Tawanda Musarurwa Senior Business Reporter
Zimbabwe’s successful agro-import substitution programme, Command Agriculture, will not be a permanent feature and will be phased out once Government is convinced farmers can now mobilise own funding, the Minister of Lands Agriculture and Resettlement Perrance Shiri has said.
He said the programme is aimed at capacitating the country’s farmers to a point where they would have built up collateral.
“Currently Command Agriculture is covering corn, soya wheat, livestock, wildlife but we are expanding to cover tobacco, cotton and horticulture.
“Command Agriculture was necessitated by the fact that the new farmers did not have collateral, so Government had to make interventions. It’s not going to be a permanent feature, it’s just an intervention which helped the farmers find their feet,” said Minister Shiri.
“It will be there for a number of years, thereafter we hope farmers will have built some financial base, and responsible farmers would have secured some form of collateral, which they can then use.”
He was speaking at a BancABC-hosted event that saw several companies from the Netherlands engage local firms mainly involved in horticulture.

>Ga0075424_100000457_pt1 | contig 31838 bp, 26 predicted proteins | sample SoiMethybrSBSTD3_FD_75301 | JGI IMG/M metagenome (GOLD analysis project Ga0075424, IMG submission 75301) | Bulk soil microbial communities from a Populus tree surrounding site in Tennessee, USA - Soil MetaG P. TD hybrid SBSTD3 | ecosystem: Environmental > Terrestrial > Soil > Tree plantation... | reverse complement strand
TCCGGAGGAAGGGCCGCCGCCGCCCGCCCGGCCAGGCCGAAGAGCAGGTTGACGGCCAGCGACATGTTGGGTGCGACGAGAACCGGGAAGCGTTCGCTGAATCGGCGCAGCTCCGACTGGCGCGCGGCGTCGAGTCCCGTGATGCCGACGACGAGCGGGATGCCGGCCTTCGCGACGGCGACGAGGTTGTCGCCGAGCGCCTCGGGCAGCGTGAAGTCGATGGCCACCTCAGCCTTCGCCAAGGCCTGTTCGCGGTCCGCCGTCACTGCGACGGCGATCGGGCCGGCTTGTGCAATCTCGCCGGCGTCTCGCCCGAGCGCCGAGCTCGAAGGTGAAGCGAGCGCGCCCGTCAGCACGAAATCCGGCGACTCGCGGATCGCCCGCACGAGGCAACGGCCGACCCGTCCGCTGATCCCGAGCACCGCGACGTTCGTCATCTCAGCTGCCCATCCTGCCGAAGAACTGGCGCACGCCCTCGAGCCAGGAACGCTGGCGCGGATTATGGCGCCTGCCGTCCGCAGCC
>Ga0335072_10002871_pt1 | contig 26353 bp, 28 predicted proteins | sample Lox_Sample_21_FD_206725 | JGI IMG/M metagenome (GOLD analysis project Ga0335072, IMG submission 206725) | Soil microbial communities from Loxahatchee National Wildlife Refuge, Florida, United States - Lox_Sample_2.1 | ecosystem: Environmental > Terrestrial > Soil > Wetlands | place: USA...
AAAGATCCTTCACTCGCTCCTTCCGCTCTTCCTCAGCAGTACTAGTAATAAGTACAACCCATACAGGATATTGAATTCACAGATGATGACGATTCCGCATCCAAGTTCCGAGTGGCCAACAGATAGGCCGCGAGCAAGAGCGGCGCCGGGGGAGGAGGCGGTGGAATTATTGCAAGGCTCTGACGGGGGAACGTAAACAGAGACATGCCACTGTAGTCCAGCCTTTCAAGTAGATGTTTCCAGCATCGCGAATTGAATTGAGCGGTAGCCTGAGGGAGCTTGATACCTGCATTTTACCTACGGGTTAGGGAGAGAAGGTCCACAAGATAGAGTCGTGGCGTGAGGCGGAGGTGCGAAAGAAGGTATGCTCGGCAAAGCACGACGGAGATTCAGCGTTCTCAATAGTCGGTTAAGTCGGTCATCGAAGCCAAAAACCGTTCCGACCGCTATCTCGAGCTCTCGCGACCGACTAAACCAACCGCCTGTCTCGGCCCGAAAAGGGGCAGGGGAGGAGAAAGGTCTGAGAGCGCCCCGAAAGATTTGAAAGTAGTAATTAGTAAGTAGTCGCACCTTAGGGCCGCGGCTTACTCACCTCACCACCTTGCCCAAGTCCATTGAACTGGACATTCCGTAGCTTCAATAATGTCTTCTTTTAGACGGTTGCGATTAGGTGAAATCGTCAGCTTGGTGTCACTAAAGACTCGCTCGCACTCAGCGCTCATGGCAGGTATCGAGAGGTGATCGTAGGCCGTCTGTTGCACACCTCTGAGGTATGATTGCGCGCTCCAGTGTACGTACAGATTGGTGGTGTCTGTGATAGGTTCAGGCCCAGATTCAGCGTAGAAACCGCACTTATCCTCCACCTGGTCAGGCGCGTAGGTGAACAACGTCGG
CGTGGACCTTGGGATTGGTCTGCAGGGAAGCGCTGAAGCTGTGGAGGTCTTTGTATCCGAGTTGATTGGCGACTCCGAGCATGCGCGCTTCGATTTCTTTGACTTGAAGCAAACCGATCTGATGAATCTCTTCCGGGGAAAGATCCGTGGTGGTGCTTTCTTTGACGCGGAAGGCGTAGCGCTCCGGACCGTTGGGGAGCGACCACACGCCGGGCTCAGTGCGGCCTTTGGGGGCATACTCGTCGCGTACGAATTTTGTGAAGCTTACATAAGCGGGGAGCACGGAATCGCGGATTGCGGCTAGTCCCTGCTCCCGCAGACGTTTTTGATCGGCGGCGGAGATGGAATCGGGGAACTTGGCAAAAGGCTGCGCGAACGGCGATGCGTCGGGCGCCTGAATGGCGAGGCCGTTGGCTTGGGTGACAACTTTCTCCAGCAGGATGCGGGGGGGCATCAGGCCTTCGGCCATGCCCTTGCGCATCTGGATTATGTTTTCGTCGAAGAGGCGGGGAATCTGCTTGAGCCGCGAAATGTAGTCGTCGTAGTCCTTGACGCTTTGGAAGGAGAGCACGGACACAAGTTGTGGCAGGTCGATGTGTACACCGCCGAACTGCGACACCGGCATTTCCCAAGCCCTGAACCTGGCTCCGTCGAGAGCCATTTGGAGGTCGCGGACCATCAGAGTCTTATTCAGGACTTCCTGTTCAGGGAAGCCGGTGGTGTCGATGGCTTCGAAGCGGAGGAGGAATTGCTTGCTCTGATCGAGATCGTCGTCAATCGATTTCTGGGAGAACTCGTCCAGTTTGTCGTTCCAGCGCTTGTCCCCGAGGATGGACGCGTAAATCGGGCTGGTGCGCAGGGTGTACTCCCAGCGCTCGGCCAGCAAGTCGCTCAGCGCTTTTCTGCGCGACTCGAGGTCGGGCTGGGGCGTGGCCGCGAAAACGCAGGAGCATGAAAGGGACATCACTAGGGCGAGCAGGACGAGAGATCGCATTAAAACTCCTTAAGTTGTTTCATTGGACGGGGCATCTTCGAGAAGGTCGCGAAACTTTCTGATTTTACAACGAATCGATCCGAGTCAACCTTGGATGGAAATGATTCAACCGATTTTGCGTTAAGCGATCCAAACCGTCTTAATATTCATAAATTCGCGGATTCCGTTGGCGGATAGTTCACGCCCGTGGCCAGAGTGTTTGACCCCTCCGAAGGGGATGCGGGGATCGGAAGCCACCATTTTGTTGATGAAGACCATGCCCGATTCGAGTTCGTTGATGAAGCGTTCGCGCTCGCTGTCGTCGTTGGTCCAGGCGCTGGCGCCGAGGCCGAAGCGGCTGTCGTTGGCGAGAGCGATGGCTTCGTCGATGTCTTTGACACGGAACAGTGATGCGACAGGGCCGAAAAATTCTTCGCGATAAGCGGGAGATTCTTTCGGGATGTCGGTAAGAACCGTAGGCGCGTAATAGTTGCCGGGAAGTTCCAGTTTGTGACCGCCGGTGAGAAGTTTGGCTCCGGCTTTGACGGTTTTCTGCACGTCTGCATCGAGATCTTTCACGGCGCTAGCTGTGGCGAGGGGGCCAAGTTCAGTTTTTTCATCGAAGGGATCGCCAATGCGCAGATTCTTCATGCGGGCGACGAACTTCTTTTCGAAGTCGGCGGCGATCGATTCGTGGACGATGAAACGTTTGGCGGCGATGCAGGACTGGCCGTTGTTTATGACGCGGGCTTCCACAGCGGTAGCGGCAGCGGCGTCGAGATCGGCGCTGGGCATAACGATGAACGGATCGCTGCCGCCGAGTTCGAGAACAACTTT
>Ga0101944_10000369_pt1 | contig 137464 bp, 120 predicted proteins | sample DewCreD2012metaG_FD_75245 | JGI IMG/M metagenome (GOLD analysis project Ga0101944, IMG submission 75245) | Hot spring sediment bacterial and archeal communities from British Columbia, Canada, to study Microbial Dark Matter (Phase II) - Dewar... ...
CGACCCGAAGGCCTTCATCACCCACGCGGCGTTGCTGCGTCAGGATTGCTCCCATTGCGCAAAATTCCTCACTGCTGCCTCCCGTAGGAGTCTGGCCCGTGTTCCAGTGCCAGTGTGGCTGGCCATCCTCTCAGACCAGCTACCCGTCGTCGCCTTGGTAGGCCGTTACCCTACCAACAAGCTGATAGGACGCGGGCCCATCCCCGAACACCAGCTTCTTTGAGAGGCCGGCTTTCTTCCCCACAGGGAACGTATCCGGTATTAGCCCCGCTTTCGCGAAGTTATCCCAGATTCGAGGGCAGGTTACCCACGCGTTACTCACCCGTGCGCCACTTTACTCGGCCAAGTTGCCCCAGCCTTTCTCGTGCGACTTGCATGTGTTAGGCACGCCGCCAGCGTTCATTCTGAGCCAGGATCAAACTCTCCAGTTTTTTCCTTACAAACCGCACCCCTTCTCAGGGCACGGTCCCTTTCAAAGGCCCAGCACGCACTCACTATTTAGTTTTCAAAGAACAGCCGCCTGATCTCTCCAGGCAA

The Government is driving and expanding the programme as one of its key policies, not just for boosting agricultural output, but also in respect of reducing an unsustainable import bill, reviving industry and jobs creation.
Already, some agro-based companies listed on the Zimbabwe Stock Exchange, buoyed by the two successful agriculture seasons, have recorded impressive results, thanks mainly to the Government’s support schemes.
Buoyed by the success of the ‘command maize’ programme last year, Government has extended Command Agriculture to other crops such as wheat, soya beans, and rice and livestock to cut the country’s trade deficit to sustainable levels.
Analysts Akribos Research Services, have lauded the significance of the Command Agriculture programme.
“The Government has proposed a strong and deliberate emphasis on the agriculture sector through the ‘Command Agriculture’ initiative. The sector is expected to grow by 10, 7 percent…Expertise and input price risks are being mitigated by the provision of technical services to small holder farmers in order to boost total output through a 150 percent allowable expenditure deduction for expenses occurred in offering such services combined with the ongoing duty-free fertiliser and other key agricultural input imports.”
According to statistics with the Lands, Agriculture and Rural Resettlement Ministry, command maize production has reportedly used $334 million this year, while command livestock, wildlife and fisheries are expected to use $300 million. Soya bean requires $200 million, wheat production requires $200 million, while horticulture requires $120 million and rice needs $100 million.
And as indicated by Minister Shiri, over the next coming years, the programme will be extended to the tobacco, cotton and horticulture sub-sectors.